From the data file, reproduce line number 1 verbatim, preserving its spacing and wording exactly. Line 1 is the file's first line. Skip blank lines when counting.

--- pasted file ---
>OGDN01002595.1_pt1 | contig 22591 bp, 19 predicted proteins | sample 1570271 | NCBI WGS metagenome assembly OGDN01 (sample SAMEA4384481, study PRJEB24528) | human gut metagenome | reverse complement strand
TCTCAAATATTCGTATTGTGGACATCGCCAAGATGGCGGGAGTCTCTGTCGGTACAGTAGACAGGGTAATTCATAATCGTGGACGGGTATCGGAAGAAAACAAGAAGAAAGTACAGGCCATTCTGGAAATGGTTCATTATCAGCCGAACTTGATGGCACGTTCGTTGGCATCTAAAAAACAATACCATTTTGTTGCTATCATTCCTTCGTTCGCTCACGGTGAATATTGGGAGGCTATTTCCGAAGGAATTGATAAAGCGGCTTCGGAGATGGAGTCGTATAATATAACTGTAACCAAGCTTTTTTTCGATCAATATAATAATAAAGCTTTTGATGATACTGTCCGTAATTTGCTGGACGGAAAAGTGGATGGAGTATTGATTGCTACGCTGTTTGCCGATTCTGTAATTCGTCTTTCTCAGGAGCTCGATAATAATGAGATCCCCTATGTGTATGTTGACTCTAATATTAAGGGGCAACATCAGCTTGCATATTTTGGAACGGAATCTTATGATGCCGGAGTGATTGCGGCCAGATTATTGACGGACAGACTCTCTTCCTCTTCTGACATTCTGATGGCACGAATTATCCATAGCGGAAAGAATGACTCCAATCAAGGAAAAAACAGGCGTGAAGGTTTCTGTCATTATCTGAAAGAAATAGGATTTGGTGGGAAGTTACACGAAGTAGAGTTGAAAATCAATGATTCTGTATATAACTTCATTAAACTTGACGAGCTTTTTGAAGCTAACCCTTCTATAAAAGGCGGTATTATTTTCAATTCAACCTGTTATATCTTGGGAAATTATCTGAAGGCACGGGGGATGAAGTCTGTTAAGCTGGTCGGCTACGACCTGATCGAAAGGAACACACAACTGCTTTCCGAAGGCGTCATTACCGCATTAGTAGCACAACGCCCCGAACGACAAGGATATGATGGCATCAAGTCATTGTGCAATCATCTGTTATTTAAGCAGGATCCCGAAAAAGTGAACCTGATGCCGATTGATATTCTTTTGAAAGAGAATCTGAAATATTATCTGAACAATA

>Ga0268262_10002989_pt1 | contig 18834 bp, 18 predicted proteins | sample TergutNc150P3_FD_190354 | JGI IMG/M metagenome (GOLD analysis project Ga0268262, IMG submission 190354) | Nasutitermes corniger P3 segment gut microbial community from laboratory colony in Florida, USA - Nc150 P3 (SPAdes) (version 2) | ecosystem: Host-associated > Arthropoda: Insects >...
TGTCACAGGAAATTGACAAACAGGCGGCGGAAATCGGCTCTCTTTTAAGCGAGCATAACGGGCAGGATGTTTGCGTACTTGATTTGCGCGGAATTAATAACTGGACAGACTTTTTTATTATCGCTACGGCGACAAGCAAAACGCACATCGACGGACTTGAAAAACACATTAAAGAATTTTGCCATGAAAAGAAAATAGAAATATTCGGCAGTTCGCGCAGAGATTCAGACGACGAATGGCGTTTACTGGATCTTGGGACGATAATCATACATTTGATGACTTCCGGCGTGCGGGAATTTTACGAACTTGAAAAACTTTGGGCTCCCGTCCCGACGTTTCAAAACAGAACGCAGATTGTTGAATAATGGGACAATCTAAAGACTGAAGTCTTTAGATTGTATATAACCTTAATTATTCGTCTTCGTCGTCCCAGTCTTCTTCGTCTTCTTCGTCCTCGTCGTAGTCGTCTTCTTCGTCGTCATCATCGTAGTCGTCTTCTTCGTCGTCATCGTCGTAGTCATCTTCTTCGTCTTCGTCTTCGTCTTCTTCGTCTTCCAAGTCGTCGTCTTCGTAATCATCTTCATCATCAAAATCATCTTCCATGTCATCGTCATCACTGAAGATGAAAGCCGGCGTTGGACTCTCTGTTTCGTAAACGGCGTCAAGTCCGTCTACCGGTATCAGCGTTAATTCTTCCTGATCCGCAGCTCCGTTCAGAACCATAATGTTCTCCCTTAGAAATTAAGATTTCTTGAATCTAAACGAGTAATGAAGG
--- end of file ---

>OGDN01002595.1_pt1 | contig 22591 bp, 19 predicted proteins | sample 1570271 | NCBI WGS metagenome assembly OGDN01 (sample SAMEA4384481, study PRJEB24528) | human gut metagenome | reverse complement strand